- Innovation in the open case law space in the UK is stuck in the mud
- BAILII is lagging behind comparable projects taking place elsewhere in the common law world: CanLII and CaseText are excellent examples of what's possible.
- Insufficient focus, if any, is being directed to improving open access to English case law
There is a tsunami of innovation happening in the legal space right now. The problem is, so far as I can tell, none of it is being directed towards improving the way the decisions of judges in the English courts are made accessible to the wider public.
Innovation in the pursuit of achieving broader, more intuitive and freer access to English case law has laid stagnant for at least five years. It is true that the United Kingdom has BAILII and nothing that follows in this series of blog posts is intended to take anything away from how important BAILII is or how successful it has been in opening access to the decisions of judges. However, BAILII (through no fault of its own) has been unable to keep pace with the levels of really positive innovation I've observed in similar projects taking place outside the UK (notably BAILII's Canadian equivalent, CanLII, and the US freemium/premium case law platform, CaseText).
Open access to case law in the United Kingdom suffers from the following weaknesses (this list is by no means exhaustive):
- Gaps in coverage: there are too many gaps in the legacy case law archive and there are too many gaps in ongoing coverage of new judgments, especially those that are given extempore. There is still a vast amount of retrospective and prospective material that can only be accessed via paid subscription services.
- User-friendliness: BAILII is simple enough to use if you're used to researching the law online, but there is a considerable amount that could be done to improve the service for the benefit of lay users.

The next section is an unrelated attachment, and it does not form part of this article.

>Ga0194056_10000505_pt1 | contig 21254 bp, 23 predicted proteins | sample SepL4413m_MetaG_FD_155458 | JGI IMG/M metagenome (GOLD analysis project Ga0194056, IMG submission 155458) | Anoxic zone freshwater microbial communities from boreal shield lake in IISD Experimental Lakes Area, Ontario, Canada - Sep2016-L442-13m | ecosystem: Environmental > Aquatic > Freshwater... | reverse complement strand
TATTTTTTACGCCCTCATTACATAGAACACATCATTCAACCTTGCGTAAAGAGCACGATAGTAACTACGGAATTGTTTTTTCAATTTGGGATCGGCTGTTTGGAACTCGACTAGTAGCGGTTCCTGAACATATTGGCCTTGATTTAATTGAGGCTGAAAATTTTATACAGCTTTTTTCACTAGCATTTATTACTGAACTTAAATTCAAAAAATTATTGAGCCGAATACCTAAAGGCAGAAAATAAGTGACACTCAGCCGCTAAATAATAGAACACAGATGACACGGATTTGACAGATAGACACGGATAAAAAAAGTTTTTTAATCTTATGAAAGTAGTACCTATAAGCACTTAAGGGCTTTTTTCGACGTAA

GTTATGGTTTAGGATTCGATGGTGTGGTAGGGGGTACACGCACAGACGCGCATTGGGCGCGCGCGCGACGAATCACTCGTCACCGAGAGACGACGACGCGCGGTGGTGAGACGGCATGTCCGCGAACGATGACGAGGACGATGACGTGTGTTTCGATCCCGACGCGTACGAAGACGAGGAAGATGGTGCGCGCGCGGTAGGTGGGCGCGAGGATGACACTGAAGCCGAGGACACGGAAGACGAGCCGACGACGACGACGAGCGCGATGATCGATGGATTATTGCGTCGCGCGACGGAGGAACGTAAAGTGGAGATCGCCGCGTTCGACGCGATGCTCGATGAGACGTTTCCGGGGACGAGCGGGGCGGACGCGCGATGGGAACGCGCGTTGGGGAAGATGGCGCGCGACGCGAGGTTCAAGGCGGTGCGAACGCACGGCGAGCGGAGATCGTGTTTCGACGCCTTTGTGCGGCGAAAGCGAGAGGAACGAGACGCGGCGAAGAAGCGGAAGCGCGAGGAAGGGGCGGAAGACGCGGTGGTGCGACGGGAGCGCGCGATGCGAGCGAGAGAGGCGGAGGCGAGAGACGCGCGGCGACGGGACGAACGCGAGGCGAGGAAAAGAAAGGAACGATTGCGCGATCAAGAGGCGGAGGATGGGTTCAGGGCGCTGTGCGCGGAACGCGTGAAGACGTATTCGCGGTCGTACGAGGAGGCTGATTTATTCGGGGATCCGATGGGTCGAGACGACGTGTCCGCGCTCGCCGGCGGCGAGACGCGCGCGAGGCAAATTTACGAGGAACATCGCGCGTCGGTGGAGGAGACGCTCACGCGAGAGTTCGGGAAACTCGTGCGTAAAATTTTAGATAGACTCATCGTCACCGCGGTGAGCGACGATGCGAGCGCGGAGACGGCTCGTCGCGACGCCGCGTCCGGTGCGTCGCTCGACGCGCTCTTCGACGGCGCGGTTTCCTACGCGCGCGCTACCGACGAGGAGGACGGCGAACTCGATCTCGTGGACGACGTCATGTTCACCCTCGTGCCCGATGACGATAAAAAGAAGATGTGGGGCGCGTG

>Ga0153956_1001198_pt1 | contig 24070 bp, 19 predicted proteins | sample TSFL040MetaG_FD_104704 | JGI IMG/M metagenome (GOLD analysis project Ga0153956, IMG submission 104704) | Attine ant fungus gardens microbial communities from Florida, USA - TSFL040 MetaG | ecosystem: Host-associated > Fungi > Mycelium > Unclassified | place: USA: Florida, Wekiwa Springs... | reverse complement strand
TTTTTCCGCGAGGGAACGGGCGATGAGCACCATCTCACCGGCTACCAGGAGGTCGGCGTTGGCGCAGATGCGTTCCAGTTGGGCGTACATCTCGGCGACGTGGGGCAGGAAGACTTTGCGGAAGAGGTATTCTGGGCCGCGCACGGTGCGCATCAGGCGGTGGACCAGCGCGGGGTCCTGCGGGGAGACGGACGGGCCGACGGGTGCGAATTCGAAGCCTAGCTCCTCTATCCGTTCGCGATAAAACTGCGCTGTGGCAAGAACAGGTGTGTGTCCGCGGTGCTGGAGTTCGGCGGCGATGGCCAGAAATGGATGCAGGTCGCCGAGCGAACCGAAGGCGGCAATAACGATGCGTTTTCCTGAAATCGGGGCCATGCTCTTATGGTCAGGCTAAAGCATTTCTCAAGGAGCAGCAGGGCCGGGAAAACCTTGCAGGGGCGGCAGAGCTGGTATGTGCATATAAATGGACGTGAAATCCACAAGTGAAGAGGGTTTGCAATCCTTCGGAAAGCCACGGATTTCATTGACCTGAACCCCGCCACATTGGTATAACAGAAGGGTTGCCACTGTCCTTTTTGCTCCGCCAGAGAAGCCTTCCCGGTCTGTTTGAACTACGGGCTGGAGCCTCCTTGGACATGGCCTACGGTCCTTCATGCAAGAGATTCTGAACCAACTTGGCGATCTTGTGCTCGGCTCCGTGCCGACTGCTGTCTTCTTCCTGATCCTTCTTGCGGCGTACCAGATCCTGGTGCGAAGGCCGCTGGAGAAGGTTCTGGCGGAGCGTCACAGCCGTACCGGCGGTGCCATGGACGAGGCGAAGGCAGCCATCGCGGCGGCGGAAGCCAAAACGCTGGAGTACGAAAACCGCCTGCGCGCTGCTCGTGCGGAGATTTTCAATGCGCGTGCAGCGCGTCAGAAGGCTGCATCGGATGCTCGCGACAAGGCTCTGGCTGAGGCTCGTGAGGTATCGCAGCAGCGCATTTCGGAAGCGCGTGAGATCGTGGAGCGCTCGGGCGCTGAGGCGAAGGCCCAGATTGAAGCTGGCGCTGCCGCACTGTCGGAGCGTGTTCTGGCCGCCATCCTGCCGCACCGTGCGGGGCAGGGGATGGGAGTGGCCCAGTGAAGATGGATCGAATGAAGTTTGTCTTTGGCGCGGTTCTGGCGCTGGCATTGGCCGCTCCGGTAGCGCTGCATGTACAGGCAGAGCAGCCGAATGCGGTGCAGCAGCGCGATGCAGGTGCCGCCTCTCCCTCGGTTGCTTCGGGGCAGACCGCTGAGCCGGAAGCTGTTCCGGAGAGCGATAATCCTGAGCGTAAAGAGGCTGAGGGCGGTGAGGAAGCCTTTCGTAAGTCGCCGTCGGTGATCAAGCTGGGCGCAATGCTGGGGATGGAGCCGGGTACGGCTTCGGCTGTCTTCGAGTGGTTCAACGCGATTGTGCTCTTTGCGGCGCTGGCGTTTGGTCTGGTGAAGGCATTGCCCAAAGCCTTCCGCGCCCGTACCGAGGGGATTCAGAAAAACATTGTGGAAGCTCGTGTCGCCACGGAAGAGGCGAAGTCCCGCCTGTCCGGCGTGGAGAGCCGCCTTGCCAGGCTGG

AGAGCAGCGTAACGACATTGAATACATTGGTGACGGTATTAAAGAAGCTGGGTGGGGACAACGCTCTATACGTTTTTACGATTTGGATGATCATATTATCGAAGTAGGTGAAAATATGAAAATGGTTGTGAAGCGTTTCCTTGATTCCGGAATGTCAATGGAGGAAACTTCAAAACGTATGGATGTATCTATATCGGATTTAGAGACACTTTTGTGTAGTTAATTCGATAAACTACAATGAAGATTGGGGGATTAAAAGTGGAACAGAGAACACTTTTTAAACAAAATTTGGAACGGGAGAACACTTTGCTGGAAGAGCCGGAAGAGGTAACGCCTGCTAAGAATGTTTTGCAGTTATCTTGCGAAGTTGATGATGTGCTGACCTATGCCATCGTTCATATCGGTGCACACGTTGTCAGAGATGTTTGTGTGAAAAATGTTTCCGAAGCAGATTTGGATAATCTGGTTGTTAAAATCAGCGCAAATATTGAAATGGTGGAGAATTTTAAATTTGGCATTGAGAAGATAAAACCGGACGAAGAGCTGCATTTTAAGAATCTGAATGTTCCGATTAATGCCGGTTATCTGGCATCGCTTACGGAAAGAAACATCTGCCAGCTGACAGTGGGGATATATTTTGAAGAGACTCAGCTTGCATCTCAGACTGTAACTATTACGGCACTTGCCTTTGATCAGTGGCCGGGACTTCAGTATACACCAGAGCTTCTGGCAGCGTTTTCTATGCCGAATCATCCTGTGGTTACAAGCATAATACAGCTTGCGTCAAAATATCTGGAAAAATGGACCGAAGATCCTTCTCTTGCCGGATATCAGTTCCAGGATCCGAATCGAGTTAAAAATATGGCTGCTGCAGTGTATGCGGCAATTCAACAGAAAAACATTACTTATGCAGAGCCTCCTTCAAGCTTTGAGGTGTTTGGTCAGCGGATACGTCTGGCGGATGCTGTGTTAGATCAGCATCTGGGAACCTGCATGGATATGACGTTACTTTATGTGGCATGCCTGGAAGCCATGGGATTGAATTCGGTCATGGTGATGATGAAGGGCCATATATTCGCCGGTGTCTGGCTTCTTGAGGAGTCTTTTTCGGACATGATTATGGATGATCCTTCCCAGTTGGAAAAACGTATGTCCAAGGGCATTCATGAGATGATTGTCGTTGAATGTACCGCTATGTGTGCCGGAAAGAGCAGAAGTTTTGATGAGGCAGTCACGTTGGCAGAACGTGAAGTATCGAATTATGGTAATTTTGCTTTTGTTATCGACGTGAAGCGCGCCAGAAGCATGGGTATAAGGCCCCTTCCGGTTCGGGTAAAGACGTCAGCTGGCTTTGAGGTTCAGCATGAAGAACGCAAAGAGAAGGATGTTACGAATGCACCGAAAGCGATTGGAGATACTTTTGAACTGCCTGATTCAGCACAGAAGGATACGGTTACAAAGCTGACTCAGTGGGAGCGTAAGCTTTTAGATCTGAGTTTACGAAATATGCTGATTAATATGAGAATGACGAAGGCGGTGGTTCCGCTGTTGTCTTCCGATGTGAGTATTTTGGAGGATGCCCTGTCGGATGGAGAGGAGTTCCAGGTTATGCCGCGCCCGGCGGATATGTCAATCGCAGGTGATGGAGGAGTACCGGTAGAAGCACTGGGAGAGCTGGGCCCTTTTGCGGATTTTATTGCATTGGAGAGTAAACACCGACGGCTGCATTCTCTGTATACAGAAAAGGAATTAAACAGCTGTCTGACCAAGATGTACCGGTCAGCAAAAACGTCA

- Sustainability: plenty of people use BAILII, but very few of them make donations to help BAILII raise enough financial resource to pursue product development projects.
- No platform for experimentation or third-party development: unlike CanLII, BAILII doesn't have a public API. Third-party innovation has stalled because it is incredibly difficult to acquire access to the text of the cases.
The weaknesses I've set out above are a function of the following broader problems (again, this list isn't exhaustive):
- The supply chain that takes a judgment (whether handed down or given extempore) to the wider public is messy and poorly understood by the Ministry of Justice (which is worrying, because they control that supply chain).
- Intellectual property rights over the judgments themselves is needlessly uncertain.
- There is no solid model for translating the way the common law works to the sort of open case law system we need.
- BAILII, in several key ways, itself acts like a publisher of proprietary content.
This post is a "primer" for a series of blogs posts I'm writing on the subject in the run-up to a talk I'll be giving at the British and Irish Association of Law Librarian's in June 2018.